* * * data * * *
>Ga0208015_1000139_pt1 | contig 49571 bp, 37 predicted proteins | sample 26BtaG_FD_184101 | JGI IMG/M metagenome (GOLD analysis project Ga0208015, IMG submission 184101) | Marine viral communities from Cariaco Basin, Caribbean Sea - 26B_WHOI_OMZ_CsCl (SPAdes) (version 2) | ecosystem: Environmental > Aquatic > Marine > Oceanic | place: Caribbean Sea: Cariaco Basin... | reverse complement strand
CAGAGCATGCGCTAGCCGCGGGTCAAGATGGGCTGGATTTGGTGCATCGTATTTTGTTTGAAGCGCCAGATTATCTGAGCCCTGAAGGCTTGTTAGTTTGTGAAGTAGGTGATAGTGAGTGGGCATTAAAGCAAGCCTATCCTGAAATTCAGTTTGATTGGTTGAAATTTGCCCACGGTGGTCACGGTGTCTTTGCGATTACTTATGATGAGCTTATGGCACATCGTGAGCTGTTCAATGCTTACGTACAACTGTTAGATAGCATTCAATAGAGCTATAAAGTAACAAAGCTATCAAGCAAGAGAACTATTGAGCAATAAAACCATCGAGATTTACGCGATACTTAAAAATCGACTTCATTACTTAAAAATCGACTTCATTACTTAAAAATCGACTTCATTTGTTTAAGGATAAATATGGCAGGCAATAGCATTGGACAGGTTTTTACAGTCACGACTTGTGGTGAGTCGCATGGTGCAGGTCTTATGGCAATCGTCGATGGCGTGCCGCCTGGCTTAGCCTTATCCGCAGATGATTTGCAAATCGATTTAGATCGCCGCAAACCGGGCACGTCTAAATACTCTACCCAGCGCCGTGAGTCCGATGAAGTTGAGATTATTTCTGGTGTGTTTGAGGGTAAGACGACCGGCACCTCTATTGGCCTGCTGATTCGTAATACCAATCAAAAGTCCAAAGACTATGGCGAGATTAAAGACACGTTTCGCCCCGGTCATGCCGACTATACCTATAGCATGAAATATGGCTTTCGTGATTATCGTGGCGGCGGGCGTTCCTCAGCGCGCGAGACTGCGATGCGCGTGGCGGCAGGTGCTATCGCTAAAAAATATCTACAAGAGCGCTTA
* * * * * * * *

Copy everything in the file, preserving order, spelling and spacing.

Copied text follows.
>Ga0208015_1000139_pt1 | contig 49571 bp, 37 predicted proteins | sample 26BtaG_FD_184101 | JGI IMG/M metagenome (GOLD analysis project Ga0208015, IMG submission 184101) | Marine viral communities from Cariaco Basin, Caribbean Sea - 26B_WHOI_OMZ_CsCl (SPAdes) (version 2) | ecosystem: Environmental > Aquatic > Marine > Oceanic | place: Caribbean Sea: Cariaco Basin... | reverse complement strand
CAGAGCATGCGCTAGCCGCGGGTCAAGATGGGCTGGATTTGGTGCATCGTATTTTGTTTGAAGCGCCAGATTATCTGAGCCCTGAAGGCTTGTTAGTTTGTGAAGTAGGTGATAGTGAGTGGGCATTAAAGCAAGCCTATCCTGAAATTCAGTTTGATTGGTTGAAATTTGCCCACGGTGGTCACGGTGTCTTTGCGATTACTTATGATGAGCTTATGGCACATCGTGAGCTGTTCAATGCTTACGTACAACTGTTAGATAGCATTCAATAGAGCTATAAAGTAACAAAGCTATCAAGCAAGAGAACTATTGAGCAATAAAACCATCGAGATTTACGCGATACTTAAAAATCGACTTCATTACTTAAAAATCGACTTCATTACTTAAAAATCGACTTCATTTGTTTAAGGATAAATATGGCAGGCAATAGCATTGGACAGGTTTTTACAGTCACGACTTGTGGTGAGTCGCATGGTGCAGGTCTTATGGCAATCGTCGATGGCGTGCCGCCTGGCTTAGCCTTATCCGCAGATGATTTGCAAATCGATTTAGATCGCCGCAAACCGGGCACGTCTAAATACTCTACCCAGCGCCGTGAGTCCGATGAAGTTGAGATTATTTCTGGTGTGTTTGAGGGTAAGACGACCGGCACCTCTATTGGCCTGCTGATTCGTAATACCAATCAAAAGTCCAAAGACTATGGCGAGATTAAAGACACGTTTCGCCCCGGTCATGCCGACTATACCTATAGCATGAAATATGGCTTTCGTGATTATCGTGGCGGCGGGCGTTCCTCAGCGCGCGAGACTGCGATGCGCGTGGCGGCAGGTGCTATCGCTAAAAAATATCTACAAGAGCGCTTA